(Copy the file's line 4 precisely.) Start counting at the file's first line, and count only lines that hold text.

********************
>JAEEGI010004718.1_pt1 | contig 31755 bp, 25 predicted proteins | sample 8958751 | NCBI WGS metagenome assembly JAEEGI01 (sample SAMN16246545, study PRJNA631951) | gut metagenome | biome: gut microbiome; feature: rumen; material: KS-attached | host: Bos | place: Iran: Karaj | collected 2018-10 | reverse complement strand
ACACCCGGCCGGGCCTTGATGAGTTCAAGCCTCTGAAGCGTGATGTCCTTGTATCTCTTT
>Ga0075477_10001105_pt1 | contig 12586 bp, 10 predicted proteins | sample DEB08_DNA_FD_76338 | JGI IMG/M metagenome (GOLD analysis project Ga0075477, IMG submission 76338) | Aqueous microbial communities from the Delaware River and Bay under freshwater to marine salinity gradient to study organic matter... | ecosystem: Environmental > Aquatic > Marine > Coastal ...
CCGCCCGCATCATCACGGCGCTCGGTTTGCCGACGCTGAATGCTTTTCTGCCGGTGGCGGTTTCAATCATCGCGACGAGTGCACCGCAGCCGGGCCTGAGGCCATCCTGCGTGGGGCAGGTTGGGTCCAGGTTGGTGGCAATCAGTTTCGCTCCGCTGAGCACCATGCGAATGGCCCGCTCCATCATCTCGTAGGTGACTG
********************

CCGCCCGCATCATCACGGCGCTCGGTTTGCCGACGCTGAATGCTTTTCTGCCGGTGGCGGTTTCAATCATCGCGACGAGTGCACCGCAGCCGGGCCTGAGGCCATCCTGCGTGGGGCAGGTTGGGTCCAGGTTGGTGGCAATCAGTTTCGCTCCGCTGAGCACCATGCGAATGGCCCGCTCCATCATCTCGTAGGTGACTG